Nelson Maldonado-Torres refers to this in part as “the coloniality of being”, explaining how it is the colonialism can end but the systems of people remain deeply colonial in their lives and selves. Those last few years proved perhaps to be some of the bloodiest, but also the most resistant to state oppression, as one can see from reading texts like “Biko” by Donald Woods and “Cry Freedom” (1978), Breyten Breytenbach’s “The true confessions of an albino terrorist” (1984), and Alan Paton’s “Cry, the beloved country” (1948) and Nadine Gordimer’s “July’s People” (1981)  and perhaps Rhodesian Dorris Lessing’s “The grass was singing” (1950). The trauma and nightmare of the time are fabulously communicated to the reader through these poignant texts. The legacy, of course lives on in physical spaces and bodies.

Cape Town has one of the most breathtaking natural beauties I had seen in a long time. In an earlier trip to Guadeloupe for the Tilting Axis 5 meeting whose focus was on “Decolonisation and Art Criticism”, the natural forested beauty of Guadeloupe spoke to a different kind of rugged beauty. The latter served as a king of opening to removing barriers to the ways we experience art and culture and in some ways breaking down the barrier between high art and art of everyday life.  Art is function, like the Aquatic Centre at Stratford.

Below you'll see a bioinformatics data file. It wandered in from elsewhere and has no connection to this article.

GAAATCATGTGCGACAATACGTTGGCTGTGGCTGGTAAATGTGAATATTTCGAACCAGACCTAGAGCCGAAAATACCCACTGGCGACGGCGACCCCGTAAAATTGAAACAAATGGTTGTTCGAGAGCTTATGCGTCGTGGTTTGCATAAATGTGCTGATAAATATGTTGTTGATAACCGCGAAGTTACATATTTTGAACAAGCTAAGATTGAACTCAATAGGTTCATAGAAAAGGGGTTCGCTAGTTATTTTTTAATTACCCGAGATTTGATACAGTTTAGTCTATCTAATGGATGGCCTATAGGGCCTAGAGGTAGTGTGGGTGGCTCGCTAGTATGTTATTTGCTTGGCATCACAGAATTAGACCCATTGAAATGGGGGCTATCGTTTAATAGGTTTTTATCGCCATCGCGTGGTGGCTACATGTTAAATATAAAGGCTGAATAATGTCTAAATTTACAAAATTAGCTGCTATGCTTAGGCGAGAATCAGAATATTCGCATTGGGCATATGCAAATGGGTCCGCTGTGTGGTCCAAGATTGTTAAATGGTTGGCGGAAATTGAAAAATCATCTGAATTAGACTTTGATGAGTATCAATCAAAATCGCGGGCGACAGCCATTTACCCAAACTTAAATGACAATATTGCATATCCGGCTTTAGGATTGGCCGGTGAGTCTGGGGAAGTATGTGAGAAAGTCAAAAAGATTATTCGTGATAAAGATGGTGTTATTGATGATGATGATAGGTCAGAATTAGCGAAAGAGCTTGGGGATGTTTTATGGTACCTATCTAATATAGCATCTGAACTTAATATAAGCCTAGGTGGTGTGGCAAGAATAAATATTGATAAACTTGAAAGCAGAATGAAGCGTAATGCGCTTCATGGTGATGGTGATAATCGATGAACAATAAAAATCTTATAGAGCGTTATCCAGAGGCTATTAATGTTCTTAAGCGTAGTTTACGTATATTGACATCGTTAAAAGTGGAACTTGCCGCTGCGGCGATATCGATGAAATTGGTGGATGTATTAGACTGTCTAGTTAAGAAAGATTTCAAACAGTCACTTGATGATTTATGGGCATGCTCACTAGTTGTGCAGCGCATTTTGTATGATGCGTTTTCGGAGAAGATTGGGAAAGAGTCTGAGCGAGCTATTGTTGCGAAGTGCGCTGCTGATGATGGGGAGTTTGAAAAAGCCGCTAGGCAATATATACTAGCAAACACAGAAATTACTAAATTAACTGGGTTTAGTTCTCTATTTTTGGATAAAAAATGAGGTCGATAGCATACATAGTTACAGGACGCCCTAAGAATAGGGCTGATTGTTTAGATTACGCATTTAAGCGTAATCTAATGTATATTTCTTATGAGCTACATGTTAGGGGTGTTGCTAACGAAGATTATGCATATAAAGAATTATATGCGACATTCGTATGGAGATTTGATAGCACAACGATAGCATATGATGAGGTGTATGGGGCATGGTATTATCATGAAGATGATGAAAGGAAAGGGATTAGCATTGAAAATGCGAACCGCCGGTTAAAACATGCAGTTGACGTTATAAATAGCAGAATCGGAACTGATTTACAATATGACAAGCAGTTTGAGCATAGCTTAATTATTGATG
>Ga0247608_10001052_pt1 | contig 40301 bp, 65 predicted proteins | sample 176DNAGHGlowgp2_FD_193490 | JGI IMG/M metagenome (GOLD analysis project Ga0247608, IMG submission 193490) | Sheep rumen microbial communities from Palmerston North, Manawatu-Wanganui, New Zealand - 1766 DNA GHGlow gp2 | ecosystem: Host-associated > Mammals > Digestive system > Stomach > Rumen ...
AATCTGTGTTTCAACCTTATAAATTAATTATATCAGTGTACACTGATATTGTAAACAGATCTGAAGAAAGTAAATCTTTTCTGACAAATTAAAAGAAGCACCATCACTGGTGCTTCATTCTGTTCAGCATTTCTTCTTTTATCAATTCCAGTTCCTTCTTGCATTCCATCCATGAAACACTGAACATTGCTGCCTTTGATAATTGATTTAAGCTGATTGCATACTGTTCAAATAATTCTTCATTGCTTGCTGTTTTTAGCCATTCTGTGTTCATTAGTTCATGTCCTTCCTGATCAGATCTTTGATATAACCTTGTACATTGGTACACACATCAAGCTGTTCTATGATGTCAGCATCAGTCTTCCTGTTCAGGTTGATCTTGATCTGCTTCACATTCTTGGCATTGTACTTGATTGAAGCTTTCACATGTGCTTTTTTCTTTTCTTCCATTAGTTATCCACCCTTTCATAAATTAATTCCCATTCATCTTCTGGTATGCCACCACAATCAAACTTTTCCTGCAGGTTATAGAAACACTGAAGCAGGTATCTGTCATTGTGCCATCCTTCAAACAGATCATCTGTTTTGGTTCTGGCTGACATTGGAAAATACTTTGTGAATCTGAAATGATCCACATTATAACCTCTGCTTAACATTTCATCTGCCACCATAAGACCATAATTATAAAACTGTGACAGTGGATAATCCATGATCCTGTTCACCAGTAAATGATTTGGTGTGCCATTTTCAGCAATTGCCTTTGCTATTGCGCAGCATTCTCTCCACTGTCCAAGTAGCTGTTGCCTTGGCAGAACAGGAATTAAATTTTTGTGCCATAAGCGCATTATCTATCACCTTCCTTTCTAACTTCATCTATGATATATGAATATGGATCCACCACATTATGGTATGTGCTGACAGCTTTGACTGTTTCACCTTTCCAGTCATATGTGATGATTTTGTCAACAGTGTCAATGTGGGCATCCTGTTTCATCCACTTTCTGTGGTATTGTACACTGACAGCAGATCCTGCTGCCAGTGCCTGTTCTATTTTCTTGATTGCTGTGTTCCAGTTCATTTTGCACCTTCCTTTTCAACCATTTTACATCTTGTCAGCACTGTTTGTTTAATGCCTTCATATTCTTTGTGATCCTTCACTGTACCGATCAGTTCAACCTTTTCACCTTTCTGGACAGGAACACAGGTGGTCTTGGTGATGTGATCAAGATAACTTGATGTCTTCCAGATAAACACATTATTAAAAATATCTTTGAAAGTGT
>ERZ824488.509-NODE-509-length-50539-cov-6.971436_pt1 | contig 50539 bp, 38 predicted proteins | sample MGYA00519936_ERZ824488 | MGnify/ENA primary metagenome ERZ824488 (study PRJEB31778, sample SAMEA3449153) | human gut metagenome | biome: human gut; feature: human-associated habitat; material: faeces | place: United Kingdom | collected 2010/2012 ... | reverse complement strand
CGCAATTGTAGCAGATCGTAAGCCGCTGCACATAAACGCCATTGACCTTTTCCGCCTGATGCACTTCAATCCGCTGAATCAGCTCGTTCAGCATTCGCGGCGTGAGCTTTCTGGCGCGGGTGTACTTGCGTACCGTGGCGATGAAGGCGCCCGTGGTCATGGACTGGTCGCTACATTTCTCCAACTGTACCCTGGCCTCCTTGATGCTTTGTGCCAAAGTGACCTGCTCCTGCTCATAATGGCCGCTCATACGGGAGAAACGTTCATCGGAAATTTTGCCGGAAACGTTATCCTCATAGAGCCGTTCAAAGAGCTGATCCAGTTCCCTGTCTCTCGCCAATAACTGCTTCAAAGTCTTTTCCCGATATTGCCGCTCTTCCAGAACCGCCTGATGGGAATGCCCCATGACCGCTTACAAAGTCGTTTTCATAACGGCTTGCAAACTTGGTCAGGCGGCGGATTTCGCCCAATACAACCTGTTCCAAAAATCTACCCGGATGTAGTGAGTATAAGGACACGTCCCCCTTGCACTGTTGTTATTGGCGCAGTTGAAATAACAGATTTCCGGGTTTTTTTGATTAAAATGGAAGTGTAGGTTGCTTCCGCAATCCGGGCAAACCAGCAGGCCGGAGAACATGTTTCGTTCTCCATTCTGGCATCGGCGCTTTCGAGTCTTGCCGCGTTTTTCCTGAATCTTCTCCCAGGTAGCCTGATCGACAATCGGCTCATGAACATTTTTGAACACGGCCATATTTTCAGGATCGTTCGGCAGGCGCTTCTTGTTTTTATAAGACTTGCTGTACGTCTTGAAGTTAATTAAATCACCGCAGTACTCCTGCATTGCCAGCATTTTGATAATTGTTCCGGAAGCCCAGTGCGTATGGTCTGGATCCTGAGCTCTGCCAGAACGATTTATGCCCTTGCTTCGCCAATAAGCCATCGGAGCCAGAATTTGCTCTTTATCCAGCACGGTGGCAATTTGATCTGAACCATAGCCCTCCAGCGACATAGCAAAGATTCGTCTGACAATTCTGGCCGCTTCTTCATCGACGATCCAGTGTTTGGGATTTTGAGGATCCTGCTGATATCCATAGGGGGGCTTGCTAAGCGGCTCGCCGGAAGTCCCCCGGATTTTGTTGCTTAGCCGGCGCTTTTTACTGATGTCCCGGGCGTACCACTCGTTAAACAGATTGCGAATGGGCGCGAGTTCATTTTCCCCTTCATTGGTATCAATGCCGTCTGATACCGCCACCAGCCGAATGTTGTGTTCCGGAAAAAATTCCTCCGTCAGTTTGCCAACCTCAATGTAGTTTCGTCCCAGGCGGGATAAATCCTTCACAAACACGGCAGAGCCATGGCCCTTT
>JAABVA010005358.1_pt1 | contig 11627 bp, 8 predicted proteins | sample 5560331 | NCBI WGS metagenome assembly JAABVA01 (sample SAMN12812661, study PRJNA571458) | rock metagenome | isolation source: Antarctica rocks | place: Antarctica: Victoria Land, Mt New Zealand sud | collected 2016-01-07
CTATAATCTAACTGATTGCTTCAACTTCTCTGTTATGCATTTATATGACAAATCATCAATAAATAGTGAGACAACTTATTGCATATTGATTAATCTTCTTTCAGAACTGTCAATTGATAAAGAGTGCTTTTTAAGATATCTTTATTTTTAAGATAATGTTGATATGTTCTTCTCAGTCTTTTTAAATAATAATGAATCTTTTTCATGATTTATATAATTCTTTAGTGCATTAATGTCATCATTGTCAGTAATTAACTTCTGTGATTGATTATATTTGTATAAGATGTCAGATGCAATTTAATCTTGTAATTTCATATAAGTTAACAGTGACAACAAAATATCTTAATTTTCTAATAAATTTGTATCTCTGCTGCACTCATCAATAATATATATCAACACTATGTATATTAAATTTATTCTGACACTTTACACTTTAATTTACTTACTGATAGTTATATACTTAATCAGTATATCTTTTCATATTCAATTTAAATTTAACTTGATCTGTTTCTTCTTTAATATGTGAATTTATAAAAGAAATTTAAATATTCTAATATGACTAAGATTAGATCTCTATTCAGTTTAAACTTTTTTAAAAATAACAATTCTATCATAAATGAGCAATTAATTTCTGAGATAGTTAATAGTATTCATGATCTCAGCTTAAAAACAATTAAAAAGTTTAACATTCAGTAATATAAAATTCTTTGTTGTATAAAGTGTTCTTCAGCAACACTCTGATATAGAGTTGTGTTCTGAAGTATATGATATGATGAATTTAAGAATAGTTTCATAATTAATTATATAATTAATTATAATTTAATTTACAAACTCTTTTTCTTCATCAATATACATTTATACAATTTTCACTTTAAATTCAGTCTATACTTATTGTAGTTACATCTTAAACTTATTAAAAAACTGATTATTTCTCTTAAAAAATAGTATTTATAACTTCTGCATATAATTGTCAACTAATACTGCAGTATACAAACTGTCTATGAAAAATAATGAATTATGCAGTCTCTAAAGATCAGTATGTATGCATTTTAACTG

The Zeitz Museum of Contemporary Art Africa at the (V&A) Victoria and Albert Waterfront in Cape Town is an amazing statement to artifice, function and art of design. It stands as a symbol a gathering of some of the most envelope pushing art I have seen. It not only speaks to beauty but critical discussion and challenge of history and history that has often silenced so much of the coloniality of the post-independence continent. This space must be brought into conversation with the District 6 museum that haunts well after one leaves. The haunting is essential as a reminder of the pain of dispossession and exploitation, and the immense spirit of survival and identity.